A dialogue full of promise between Traditional Chinese Medicine (TCM) and Western Medicine (WM) has started in Italy, former President of the European Commission and former Italian Prime Minister Romano Prodi told Xinhua in a recent interview.
Prodi was the facilitator of the "Dialogue on Human Health between Traditional Chinese Medicine Culture and Western Medicine," the first high-level exchange between Chinese and European experts, which was hosted by Bologna University in central Italy on Thursday and Friday.
The former prime minister said he was very satisfied with the success of the conference, which brought together some 150 doctors and scholars to discuss for the first time on cultural-scientific basis about common ground, differences and possible integration between the Chinese and European medical cultures.
"This dialogue has begun in the most serious possible way from a real scientific confront between the two traditions," Prodi said.
He stressed promoting in-depth mutual knowledge was the aim of the meeting, in which participants included former Vice-Chairman of the Standing Committee of the National People's Congress of China Xu Jialu and European Commissioner for Health and Consumer Policy John Dalli.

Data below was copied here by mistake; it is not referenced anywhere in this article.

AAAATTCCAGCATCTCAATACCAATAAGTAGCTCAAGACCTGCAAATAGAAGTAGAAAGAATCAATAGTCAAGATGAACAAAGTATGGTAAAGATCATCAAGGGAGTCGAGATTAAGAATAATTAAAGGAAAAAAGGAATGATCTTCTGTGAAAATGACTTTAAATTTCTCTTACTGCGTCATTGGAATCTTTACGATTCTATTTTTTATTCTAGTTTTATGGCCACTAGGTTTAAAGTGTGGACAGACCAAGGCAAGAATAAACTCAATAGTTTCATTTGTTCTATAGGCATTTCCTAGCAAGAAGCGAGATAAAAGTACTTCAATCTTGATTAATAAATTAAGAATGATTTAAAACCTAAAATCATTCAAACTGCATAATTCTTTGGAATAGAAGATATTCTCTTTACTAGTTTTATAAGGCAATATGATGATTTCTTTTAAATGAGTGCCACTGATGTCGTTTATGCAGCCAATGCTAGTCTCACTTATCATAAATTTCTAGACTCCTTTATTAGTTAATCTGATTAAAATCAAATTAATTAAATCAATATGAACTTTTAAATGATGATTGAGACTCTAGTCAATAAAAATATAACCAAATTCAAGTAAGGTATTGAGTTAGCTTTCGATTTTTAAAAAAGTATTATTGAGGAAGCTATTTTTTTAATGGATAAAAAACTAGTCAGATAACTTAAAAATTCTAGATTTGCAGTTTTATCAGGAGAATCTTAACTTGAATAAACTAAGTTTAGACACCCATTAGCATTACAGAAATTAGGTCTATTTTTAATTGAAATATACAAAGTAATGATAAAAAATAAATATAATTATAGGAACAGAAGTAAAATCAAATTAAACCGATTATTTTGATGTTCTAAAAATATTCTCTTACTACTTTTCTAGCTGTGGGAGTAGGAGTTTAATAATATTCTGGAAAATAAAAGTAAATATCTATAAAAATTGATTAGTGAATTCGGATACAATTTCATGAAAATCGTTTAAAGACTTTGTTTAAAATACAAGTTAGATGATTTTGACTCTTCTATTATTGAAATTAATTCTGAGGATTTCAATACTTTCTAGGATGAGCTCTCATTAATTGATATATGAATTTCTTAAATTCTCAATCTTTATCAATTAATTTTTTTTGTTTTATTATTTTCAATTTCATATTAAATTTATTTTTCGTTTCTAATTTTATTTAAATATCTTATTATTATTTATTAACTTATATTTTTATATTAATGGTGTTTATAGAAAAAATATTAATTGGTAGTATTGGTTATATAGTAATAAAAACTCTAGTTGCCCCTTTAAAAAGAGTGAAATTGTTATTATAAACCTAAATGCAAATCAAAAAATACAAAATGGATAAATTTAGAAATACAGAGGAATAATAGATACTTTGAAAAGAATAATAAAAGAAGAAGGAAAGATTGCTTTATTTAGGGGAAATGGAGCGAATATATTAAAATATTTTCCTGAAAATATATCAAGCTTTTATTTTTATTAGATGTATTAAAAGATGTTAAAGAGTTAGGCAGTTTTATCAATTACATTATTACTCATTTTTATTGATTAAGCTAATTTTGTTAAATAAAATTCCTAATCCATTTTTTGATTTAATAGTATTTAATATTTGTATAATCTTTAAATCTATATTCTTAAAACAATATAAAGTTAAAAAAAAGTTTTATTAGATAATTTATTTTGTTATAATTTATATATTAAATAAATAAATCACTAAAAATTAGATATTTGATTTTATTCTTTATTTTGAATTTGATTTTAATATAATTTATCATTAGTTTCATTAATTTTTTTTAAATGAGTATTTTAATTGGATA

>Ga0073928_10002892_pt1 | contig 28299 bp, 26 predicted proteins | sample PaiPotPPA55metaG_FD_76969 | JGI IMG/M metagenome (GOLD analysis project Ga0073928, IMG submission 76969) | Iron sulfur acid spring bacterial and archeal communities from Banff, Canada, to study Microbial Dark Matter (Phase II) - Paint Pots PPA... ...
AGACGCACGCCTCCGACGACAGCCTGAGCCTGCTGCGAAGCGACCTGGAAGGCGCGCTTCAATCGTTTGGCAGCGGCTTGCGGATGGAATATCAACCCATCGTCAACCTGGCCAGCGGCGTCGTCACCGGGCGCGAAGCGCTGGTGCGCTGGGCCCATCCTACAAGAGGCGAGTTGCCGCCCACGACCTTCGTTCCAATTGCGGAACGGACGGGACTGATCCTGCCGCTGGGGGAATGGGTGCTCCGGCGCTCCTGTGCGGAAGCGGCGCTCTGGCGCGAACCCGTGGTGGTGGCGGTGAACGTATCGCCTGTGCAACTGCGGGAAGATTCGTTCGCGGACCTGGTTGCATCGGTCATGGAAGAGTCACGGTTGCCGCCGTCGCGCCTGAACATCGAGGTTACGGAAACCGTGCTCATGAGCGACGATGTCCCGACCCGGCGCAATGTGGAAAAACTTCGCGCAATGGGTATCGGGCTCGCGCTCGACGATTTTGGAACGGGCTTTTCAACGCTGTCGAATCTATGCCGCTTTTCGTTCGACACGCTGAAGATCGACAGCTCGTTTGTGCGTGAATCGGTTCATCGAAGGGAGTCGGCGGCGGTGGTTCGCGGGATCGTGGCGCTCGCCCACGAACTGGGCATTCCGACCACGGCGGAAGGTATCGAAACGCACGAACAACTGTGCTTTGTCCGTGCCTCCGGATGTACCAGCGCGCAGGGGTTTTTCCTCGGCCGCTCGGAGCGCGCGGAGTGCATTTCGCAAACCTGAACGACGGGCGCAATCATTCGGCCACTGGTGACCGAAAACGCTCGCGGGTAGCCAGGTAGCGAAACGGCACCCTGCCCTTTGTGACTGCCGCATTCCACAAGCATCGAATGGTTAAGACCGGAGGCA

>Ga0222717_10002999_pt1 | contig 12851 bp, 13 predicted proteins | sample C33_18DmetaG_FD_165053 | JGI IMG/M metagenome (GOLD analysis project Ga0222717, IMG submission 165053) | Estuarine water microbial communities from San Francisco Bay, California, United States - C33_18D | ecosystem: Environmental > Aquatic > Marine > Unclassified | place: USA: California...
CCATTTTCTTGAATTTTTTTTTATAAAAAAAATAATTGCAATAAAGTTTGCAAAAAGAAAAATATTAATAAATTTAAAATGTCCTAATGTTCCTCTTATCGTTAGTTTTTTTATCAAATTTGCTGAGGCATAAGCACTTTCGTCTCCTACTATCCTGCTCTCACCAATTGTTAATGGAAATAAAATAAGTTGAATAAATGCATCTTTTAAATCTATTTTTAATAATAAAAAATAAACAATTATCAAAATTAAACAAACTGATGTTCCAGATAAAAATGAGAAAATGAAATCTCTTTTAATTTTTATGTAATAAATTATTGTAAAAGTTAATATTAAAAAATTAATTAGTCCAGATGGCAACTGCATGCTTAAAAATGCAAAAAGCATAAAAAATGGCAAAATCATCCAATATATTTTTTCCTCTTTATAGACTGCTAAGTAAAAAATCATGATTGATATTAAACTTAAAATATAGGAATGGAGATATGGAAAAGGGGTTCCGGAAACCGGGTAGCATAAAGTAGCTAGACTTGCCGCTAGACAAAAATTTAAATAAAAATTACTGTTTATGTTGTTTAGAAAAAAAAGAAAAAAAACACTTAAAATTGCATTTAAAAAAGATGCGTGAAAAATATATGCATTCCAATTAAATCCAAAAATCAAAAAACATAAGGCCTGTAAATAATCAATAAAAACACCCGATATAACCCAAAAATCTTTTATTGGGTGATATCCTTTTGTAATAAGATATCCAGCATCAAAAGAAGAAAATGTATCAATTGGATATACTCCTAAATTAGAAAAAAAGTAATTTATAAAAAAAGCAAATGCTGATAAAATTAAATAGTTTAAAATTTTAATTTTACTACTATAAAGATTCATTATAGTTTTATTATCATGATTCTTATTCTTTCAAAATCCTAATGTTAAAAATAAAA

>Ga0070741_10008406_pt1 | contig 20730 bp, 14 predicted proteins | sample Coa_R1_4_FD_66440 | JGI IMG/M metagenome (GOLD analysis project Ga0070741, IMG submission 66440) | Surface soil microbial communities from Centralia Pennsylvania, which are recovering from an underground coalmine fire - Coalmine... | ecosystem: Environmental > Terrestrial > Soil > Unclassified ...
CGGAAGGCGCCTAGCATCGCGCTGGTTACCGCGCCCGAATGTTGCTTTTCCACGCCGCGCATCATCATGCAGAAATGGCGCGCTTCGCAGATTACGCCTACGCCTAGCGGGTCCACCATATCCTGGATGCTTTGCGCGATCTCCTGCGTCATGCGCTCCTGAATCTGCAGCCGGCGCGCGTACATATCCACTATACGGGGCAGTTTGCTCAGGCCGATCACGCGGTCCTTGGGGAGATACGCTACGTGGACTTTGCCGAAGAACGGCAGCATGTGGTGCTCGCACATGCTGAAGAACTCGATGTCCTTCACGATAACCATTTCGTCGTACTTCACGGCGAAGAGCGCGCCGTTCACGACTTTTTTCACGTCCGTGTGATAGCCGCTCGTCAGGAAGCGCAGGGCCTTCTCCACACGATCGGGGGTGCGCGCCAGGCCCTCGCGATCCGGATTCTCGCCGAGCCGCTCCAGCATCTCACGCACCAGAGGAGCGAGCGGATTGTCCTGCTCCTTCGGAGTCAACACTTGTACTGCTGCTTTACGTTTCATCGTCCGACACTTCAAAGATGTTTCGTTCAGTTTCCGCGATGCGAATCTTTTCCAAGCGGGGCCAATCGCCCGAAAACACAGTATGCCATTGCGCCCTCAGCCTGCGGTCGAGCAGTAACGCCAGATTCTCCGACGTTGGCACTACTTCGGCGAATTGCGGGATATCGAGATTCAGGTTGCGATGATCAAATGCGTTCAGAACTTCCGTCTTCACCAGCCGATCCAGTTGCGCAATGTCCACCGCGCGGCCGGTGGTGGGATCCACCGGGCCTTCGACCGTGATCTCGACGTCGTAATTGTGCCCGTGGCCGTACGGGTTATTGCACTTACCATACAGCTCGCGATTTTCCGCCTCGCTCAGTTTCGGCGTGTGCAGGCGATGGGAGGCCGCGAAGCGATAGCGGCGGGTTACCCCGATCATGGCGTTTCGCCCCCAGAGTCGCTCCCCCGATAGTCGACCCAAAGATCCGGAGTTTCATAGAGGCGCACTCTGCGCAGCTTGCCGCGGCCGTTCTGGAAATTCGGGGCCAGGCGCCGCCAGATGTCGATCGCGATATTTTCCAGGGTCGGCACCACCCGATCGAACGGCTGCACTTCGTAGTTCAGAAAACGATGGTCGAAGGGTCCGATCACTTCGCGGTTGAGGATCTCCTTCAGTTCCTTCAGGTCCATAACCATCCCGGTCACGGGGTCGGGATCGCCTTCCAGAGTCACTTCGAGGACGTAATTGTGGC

The conference had the special merit of casting aside some obsolete approaches to the TCM that have prevented it from being really known in Europe.
"For a long time TCM was either glorified or demonized. But finally the right moment has come to demythologize it," Prodi said.
"For this reason, I entrusted outstanding scientists the task of holding this first dialogue on scientific basis. And the result was exactly as I had expected it to be," he said.
Prodi hoped the Bologna meeting was only the first established step of a profound future interaction aimed at "joining best brains to achieve better results in the medical field for the benefit of human health."
"Despite not being an expert of the sector," he followed the two-day meeting with particular interest.
"What I especially appreciated was the serene attitude from both sides in analyzing common aspects and differences between the two traditions without trying to show any supremacy of one or the other culture," he said.
He added that future common problems shared by Europe and China, such as population aging, will further strengthen the need for the two medicines to build synergy.
Prodi, who is also an economics professor at the China Europe International Business School (CEIBS) in Shanghai, noted that unfortunately Italy has still a too "fragmented approach" towards China, which in his view especially does not suit dialogue with the Oriental culture.
"In order to build friendship on solid basis, Italy needs to reason in holistic terms, as scientists here at the meeting would say," he said.